. . ."). And, the agreement does not dispose of the
claims and parties before the trial court or state that it is
a final judgment. See In re Vaishangi, 442 S.W.3d at
260 (holding parties' rule 11 agreement to dismiss all
claims was not final judgment, although signed by trial
court, because agreement contained "no decretal language
typically seen in a judgment (i.e., 'ordered, adjudged,
and decreed').") The Rule 11 Agreement does not
constitute a final judgment, and we have no jurisdiction over
the attempted appeal from the agreement.
notice of appeal also states that they seek to challenge a
June 3, 2015 order for issuance of a writ of attachment to
take McAndrews into custody. This Court has jurisdiction to
consider an appeal from an interlocutory order only if a
statute specifically provides jurisdiction. See
Stary, 967 S.W.2d at 352-53; see also Pina v.
Shaw, No. 01-03-00088-CV, 2004 WL 306096, at *1 (Tex.
App.-Houston [1st Dist.] Feb. 19, 2004, no pet.) (mem. op.)
(citing Johnson v. Parish, 547 S.W.2d 311, 313 (Tex.
App.-Houston [1st Dist.] 1977, no writ)) (stating temporary
orders in suit affecting parent-child relationship are
interlocutory and no statutory provision authorizes appeal of
orders). The order for issuance of the writ of attachment is
not an appealable order. See In re Cantu de
Villarreal, No. 13-08-00408-CV, 2009 WL 888467, at *6
(Tex. App.-Corpus Christi Apr. 2, 2009, orig. proceeding)
appellants' notice of appeal states that they seek to
challenge the trial court's ruling on the court
reporter's contest to McAndrews's affidavit of
inability to pay costs. On November 16, 2015, the court
reporter filed a contest to "the affidavit of inability
to pay costs which alleges that Karen McAndrews is unable to
pay costs in this case filed by Karen McAndrews."
Pursuant to Texas Rule of Appellate Procedure 20.1, the court
reporter asked the trial court "to set [the] matter for
hearing and take evidence and require Karen McAndrews to
prove her alleged inability by competent evidence other than
by the affidavit." The clerk's record includes the
trial court's docket sheet that indicates that, on
November 24, 2015, the trial court held a hearing and states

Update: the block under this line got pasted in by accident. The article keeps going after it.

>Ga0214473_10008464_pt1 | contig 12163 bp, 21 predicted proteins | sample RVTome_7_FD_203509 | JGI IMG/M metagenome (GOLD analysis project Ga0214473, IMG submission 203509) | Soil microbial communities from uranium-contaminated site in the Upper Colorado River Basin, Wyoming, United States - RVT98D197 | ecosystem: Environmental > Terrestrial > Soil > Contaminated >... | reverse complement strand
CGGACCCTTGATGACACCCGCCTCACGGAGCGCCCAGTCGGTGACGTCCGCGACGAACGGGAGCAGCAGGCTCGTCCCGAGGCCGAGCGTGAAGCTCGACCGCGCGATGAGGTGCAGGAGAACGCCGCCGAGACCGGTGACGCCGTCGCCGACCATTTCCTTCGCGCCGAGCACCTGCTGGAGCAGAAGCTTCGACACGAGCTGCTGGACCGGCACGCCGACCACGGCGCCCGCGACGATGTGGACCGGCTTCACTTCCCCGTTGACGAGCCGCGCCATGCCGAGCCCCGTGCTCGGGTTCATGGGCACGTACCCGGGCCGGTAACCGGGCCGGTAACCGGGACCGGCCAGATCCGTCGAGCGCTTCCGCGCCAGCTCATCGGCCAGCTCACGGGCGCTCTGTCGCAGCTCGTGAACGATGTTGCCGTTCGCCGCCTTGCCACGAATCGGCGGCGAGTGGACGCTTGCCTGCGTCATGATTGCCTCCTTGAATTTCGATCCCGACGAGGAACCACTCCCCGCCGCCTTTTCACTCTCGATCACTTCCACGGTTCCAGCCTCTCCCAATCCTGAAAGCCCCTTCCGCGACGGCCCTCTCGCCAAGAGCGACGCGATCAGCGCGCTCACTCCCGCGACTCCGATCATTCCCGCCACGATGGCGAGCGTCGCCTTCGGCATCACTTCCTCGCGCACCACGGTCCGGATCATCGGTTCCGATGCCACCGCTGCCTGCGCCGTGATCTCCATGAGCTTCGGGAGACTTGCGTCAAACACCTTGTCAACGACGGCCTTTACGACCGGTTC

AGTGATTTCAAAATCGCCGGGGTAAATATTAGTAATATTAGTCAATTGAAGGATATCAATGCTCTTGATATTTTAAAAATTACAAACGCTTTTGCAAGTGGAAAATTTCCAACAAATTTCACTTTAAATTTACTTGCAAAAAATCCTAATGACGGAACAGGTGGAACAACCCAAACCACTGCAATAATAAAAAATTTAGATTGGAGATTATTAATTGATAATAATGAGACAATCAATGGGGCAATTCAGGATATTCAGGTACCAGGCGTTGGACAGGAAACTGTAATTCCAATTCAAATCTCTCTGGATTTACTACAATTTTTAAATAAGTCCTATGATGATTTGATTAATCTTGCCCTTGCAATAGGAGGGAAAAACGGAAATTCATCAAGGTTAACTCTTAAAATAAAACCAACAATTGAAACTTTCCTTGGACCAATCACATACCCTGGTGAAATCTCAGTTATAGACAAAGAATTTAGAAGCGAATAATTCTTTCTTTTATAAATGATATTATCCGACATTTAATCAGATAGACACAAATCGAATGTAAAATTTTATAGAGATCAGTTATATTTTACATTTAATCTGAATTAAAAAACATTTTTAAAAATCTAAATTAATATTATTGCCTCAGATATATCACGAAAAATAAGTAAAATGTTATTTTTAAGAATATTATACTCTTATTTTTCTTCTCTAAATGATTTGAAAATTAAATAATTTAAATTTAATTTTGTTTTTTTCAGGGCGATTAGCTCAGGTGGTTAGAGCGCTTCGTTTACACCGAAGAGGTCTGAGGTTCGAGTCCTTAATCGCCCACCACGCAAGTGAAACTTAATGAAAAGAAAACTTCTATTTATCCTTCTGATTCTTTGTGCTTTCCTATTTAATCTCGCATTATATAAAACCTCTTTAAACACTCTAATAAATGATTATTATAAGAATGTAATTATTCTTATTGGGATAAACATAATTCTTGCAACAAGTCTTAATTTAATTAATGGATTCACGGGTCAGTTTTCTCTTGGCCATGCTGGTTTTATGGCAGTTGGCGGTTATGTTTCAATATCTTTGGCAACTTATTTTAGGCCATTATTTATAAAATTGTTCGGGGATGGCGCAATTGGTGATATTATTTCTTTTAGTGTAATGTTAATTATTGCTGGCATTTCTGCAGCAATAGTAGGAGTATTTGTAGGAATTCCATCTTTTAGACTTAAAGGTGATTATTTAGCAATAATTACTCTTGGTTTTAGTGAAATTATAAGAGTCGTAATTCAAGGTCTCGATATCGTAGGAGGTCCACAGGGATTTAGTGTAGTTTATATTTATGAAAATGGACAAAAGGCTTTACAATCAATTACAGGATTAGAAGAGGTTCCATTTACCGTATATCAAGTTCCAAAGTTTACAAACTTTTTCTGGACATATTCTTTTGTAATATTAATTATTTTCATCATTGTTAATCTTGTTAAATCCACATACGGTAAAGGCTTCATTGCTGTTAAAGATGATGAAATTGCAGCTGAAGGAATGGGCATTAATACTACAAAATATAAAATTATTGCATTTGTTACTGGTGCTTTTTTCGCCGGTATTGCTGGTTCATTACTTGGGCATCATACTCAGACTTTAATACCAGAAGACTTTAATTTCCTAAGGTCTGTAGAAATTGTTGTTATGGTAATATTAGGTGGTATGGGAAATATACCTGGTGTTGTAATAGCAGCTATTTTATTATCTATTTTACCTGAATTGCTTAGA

"Request for free record-DENIED."
court's "docket-sheet entry ordinarily forms no part
of the record that may be considered; rather, it is a
memorandum made for the trial court and clerk's
convenience." In re Bill Heard Chevrolet, Ltd.,
209 S.W.3d 311, 315 (Tex. App.- Houston [1st Dist.] 2006,
orig. proceeding) (citations omitted). A docket-sheet entry
generally is insufficient to constitute a judgment or order
of the court. Id. (citations omitted). Here, the
docket sheet entry does not constitute a written order of the
court sustaining the court reporter's contest to
McAndrews's affidavit of inability to pay costs.
even were the docket-sheet entry an order sustaining the
contest, appellants did not timely seek appellate review of
the order. Under the rule applicable at the time the court
reporter filed the contest, appellants had to seek review of
any trial court order sustaining the contest "by filing
in the appellate court a motion challenging the order, within
ten days after the order sustaining the contest [was]
signed." Clinkscale v. Corp. Auto Servs., Inc.,
No. 01-15-00938-CV, 2016 WL 1106871, at *1 (Tex. App.-Houston
[1st Dist.] Mar. 22, 2016, no pet.) (mem. op.) (citing
Tex.R.App.P. 20.1(j)(1), (2), 75 Tex. B.J. 228, 229 (Tex.
2012), amended effective Sept. 1, 2016). Appellants did not
file a motion to contest the ruling in this Court and did not
file their notice of appeal until October 11, 2016, nearly
one year after the trial court's docket-sheet entry.
on the foregoing, we conclude that this Court does not have
jurisdiction over this attempted appeal and dismiss the
appeal for want of ...